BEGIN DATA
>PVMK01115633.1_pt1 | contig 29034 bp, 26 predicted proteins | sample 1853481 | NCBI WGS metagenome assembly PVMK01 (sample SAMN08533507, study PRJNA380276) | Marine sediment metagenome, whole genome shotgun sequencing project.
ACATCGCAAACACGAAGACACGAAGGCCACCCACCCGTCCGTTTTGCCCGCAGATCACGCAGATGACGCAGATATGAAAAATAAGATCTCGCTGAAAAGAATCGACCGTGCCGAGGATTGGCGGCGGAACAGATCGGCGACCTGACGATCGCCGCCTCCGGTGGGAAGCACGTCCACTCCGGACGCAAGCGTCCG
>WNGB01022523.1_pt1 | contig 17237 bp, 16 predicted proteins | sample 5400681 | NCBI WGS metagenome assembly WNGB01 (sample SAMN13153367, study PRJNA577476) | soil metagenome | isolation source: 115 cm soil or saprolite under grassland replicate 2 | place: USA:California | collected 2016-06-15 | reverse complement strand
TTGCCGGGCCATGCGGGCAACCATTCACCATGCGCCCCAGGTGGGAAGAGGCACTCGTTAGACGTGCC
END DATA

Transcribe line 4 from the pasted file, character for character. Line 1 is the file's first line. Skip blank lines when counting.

TTGCCGGGCCATGCGGGCAACCATTCACCATGCGCCCCAGGTGGGAAGAGGCACTCGTTAGACGTGCC